disability rights organizations

Yeah I can’t really see how it’s surprising that the word “pussy” was used a lot in protests against a man who is infamous for saying he “grab[s] women by the pussy.” That’s not about transmisogyny, JFC.

In general, the modern feminist movement really has to find a way to be inclusive to trans women and to be able to talk about how much cultural misogyny is based around wanting to control cis women’s reproductive capabilities. It’s good to acknowledge that not everyone who gets abortions identifies as female, but not if you’re going to obfuscate the fact that much of the cultural opposition to abortion is rooted in seeing it as a “women’s issue.” Not everyone who opposes abortion does it out of misogyny, but enough people do, particularly the people with actual power over legislation, that we can’t leave that out of the conversation.

Like on the one hand, I wouldn’t be surprised if there were a lot of women at the protests who didn’t realize that having a vagina/ovaries/etc. is not central to being a woman! And that could be out of hatred or simple ignorance. The one I attended had a lot of older white women who probably aren’t up to date on online feminist discourse and didn’t think through that, so I appreciated seeing younger women (cis and trans) carrying signs that advocated for trans women’s rights and inclusion. And hearing Wendy Davis include trans women in her speech at the march.

We need to be more inclusive with our language. But that shouldn’t mean we have to shut down conversations about really common forms of misogyny – especially when we’re protesting someone who engages in them.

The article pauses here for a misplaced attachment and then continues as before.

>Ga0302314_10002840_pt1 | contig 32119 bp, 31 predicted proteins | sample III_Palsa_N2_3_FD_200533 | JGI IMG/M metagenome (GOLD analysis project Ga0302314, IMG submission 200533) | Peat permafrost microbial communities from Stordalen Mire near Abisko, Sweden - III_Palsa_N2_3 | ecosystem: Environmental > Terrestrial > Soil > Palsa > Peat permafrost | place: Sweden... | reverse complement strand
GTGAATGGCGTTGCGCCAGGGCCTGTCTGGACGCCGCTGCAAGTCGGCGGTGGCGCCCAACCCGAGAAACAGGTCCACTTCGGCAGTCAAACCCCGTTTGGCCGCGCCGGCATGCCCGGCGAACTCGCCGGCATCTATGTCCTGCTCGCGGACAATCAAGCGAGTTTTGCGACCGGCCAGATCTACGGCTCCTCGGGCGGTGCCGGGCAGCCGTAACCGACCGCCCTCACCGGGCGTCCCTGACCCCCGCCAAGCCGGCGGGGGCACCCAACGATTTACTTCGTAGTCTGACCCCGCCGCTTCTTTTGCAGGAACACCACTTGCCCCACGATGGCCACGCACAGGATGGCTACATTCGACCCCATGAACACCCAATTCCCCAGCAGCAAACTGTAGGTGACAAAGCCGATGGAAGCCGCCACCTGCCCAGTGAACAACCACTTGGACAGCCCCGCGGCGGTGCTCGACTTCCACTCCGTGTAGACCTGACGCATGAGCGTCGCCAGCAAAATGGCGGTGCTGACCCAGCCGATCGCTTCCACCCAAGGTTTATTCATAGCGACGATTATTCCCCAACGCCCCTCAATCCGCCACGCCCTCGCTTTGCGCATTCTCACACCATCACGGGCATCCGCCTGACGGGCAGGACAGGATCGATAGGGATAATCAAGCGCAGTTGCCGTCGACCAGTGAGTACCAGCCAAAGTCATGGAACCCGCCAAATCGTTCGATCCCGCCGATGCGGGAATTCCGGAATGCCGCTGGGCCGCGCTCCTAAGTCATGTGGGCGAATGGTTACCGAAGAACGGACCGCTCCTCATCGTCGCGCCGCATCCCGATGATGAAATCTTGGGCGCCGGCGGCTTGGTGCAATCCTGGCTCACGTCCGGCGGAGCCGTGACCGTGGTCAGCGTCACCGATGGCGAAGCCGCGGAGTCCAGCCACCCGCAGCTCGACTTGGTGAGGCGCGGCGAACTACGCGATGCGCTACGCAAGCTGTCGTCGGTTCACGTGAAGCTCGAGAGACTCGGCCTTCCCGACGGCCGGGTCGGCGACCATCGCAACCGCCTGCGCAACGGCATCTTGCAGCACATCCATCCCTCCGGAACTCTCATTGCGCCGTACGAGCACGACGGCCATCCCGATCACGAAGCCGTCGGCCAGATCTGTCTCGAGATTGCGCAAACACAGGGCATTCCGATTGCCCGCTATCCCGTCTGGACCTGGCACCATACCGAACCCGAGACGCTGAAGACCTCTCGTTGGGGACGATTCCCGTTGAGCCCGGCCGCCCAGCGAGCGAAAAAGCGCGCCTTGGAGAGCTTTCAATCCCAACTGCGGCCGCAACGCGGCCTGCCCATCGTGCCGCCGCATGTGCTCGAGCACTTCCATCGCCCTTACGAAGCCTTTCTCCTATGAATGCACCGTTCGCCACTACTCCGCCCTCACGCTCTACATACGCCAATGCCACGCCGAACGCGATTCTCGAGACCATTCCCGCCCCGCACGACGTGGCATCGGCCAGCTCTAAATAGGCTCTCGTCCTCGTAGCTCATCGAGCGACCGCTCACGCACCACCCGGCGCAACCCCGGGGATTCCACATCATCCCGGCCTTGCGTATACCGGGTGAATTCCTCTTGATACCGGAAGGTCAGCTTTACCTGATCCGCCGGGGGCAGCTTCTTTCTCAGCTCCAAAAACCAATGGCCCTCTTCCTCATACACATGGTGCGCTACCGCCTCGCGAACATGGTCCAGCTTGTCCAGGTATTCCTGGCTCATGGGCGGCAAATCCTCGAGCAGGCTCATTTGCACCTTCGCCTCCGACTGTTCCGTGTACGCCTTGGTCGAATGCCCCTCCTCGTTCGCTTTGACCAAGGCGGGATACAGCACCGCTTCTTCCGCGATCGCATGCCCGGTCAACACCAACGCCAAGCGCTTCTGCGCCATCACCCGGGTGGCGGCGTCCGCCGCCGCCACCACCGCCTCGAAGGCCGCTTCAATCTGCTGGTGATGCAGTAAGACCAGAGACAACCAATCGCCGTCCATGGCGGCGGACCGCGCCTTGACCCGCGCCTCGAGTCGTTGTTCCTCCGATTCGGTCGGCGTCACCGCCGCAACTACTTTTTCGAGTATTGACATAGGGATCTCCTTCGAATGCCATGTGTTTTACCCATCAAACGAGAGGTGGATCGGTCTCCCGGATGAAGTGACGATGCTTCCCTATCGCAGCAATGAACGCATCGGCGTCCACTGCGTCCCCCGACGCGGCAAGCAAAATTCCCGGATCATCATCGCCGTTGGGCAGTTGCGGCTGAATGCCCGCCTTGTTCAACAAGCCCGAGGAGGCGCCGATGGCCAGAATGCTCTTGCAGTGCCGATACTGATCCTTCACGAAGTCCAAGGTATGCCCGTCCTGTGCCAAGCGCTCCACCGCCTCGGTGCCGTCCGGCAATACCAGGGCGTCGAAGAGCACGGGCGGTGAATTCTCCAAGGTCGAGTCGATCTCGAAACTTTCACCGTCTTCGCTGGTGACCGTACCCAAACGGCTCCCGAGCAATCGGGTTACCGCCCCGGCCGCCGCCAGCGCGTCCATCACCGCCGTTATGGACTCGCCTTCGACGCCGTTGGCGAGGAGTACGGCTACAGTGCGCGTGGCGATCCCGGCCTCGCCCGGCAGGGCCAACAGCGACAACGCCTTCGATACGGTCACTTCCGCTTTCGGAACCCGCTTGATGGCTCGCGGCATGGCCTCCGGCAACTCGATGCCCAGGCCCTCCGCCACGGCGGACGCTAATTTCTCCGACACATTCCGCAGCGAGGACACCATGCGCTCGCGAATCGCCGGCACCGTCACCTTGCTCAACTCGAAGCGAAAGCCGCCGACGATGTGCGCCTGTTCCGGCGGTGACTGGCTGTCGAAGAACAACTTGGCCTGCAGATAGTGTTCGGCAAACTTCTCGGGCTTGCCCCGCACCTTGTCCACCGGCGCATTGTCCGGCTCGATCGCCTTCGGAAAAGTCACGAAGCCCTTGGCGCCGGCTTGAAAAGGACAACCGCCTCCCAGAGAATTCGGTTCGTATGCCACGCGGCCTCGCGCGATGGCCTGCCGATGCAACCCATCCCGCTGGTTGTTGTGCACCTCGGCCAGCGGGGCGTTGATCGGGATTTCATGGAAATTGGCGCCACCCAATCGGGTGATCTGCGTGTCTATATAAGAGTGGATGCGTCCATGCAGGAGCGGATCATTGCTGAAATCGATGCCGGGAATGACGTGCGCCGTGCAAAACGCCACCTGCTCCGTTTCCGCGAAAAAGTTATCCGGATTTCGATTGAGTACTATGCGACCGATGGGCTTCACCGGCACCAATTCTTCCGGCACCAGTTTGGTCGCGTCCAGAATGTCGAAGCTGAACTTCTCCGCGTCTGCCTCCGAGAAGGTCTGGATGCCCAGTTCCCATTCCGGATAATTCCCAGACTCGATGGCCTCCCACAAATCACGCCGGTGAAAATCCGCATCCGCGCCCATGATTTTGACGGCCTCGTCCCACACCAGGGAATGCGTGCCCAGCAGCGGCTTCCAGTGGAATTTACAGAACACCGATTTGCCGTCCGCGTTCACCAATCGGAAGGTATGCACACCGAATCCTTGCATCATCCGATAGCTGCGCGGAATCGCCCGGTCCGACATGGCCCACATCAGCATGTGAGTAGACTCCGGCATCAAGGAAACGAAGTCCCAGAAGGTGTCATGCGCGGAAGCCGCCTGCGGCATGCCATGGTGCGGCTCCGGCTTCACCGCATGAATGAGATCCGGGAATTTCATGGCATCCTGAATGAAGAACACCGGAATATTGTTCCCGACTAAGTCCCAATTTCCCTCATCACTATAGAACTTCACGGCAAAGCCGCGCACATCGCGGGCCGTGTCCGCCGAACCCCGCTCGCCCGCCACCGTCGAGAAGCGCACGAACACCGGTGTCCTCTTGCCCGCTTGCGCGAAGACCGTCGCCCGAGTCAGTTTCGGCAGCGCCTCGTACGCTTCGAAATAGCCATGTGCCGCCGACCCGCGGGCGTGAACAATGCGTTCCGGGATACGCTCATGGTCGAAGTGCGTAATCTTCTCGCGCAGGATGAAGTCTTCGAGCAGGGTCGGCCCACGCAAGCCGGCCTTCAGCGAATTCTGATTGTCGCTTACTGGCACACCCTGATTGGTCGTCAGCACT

ETA: Hey guys, original version of this post had something about how trans men on HRT can’t get pregnant – I’ve been informed by @earthboundricochet that that is not true. I can’t do anything about the reblogs, unfortunately, but I’m fixing it here. Just a head’s up.

telegraph.co.uk
Single men will get the right to start a family under new definition of infertility
Single men and women without medical issues will be classed as “

That title is awfully misleading. I’ve seen varying titles for this article, and the major tag line is always:

“Being single is now a disability!”

I think we need to dissect this.

Firstly, it’s not as simple as the clickbaity titles are making it out to be (of course). What the WHO is actually trying to do is help single adults who want children, as well as couples that aren’t cis man/cis woman, gain access to IVF.

This is a good thing, as many gay dads, lesbian moms, and other folks face difficulties when trying to conceive, mostly because of the whole “opposite gender” thing. But as of right now, a couple with the “compatible parts” has to have unprotected sex or a whole year before one of them can be declared infertile.

That’s potentially a lot of sex with someone you’re not sexually attracted to.

So the WHO is trying to help. The problem is, they’re “helping” by trying to classify “the inability to find a sexual partner” as a disability. This is being translated as “being single is now a disability”.